David, in other words, is taking exactly the opposite position from the one I have just described as a temptation. He is arguing not that he deserves treatment from God every bit as good as that accorded to his ancestors, but that he deserves nothing at all. It is not that God is being unfair to him personally by singling him out for this treatment, but that he is in a category — “a worm and no man” — which does not qualify for any treatment at all!

Verses 6 to 8 of the psalm dwell briefly on the treatment that men accord to worms. Human worms are the object of scorn and reproach: they have no claim upon the kind of consideration that might be accorded to people . The worm has no claim upon life at all. There is here no ground for complaint against God. It is not that His love or care have failed at a critical moment of trial, so that He can be accused of unfaithfulness. There was never any way of qualifying for that love or care in the first place. As Paul was later to ask, rhetorically, “Shall the thing formed say to him that formed it, Why didst thou make me thus?” (Romans 9:20)

This second ‘but’ may avoid the temptation of thinking ill of God, but it leaves the psalmist in very depressing circumstances! If his first ‘but’ gave him some encouragement, his second leaves him with little ground for hope. And so we come to the third, the balancing, ‘but’: “But thou art he that took me out of the womb.” [112/113]

The psalmist, as he looks about for some ground of reassurance, realises this: that God has shown His interest in him over many years already. It would make very little sense for God to bring him into life, watch over him, and instil in him a feeling of trust (verse 9b), only now suddenly to abandon him at a later date. David’s argument here is one that he may — and certainly could — have taken straight out of Israel’s history. It is this: God is a God of purpose, and we can rely on Him, once He has declared a purpose and committed Himself to it, to see it through and not to abandon it half-way.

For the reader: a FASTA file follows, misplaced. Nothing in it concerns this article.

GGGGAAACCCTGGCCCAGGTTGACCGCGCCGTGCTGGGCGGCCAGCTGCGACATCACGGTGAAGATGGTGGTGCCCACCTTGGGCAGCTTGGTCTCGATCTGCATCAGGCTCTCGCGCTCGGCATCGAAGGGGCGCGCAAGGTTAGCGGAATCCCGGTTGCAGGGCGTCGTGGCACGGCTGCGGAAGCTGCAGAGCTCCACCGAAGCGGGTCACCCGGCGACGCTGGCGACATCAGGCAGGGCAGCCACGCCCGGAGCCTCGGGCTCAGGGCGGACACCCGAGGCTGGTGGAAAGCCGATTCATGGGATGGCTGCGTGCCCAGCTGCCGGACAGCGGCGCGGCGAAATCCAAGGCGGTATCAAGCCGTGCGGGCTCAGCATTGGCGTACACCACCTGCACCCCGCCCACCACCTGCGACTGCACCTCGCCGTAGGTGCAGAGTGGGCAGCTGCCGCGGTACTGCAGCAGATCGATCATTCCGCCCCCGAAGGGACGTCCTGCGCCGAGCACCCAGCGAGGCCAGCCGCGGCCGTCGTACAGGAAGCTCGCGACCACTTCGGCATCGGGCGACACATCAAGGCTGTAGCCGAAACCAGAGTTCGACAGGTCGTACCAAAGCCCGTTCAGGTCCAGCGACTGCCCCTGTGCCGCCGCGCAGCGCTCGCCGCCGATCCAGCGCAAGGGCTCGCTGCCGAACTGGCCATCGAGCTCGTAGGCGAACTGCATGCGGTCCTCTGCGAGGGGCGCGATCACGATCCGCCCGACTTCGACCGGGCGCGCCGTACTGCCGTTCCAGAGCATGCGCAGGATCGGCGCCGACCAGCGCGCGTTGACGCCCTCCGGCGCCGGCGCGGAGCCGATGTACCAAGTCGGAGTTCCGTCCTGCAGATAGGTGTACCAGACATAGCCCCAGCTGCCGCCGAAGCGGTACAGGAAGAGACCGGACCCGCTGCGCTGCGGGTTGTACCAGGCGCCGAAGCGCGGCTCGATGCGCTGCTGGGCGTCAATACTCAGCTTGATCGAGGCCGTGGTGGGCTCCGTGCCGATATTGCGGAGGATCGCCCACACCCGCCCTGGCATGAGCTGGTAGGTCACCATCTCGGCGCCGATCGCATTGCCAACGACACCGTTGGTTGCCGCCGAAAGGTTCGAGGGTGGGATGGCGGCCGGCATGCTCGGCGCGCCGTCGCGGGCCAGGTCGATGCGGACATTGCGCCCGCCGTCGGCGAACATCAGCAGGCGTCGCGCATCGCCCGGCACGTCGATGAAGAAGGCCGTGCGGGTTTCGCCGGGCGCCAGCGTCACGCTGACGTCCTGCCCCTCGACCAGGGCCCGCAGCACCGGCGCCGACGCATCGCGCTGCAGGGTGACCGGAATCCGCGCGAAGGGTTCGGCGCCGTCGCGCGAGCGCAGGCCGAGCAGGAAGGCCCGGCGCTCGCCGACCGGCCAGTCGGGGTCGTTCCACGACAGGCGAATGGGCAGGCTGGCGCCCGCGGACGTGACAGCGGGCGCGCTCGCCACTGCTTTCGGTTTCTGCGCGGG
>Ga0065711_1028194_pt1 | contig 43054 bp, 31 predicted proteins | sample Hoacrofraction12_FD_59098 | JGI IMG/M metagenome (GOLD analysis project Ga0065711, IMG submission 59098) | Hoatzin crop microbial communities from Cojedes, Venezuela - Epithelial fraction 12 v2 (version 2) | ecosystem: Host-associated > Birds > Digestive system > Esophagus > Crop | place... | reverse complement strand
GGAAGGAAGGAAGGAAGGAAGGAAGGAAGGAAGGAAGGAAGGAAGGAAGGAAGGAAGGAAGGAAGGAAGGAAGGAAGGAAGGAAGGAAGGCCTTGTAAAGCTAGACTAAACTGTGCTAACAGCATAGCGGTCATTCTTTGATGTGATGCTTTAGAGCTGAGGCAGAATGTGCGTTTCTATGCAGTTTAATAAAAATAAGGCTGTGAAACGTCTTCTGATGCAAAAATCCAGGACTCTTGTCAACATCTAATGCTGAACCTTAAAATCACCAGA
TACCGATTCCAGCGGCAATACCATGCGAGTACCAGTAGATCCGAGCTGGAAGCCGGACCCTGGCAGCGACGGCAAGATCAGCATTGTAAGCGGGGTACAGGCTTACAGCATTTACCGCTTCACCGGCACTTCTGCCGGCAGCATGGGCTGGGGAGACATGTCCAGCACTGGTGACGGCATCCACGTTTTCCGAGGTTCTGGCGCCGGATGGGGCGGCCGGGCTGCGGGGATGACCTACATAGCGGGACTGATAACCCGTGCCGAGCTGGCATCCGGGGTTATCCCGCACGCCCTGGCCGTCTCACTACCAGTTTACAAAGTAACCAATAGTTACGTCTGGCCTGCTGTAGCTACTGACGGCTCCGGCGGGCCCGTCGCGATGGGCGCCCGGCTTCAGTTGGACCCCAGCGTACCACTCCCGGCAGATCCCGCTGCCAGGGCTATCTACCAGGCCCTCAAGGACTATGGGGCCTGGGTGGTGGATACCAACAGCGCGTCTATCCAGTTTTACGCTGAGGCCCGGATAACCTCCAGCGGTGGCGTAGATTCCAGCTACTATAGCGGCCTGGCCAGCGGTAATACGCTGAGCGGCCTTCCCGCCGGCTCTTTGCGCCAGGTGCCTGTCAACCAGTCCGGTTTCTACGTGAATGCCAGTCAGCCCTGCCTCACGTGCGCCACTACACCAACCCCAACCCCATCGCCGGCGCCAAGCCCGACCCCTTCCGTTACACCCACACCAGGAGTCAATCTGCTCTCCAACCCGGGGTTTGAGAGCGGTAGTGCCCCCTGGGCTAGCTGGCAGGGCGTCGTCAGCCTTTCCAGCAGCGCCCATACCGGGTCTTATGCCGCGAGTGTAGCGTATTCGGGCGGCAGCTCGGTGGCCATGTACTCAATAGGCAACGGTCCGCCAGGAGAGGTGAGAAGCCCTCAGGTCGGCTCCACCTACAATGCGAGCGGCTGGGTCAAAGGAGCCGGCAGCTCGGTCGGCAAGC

Where might David have got this idea from? Why, from Moses, of course! Do you remember those occasions when God said to Moses, “These people are impossible. I am going to abandon (forsake) them right here and now, in the wilderness, and start afresh”, and Moses said, “You can’t do that!” (Exodus 32:11-13: Numbers 14:13-16)?

The perceptive man of God realised that what was at stake in these cases was not simply the completion of an important part of God’s purpose but also His reputation; “And Moses said unto the Lord, Then the Egyptians shall hear it … then the nations which have heard the fame of thee will speak, saying, Because the Lord was not able …” (Numbers 14:13, 15).

Behind God’s purpose, then, stands God’s reputation: He acts, as the Old Testament so often expresses it, “for His great name’s sake.” And this, to judge by the use made of the knowledge by Moses and David, is the most powerful argument that can be advanced before God to move Him to act. It is therefore also the most powerful assurance that can be offered to anyone who, somewhere along life’s way, feels that God has finally given them up: “No, He has begun something in me, in you, and I am sure that, if He begins, He will finish what He has once begun.”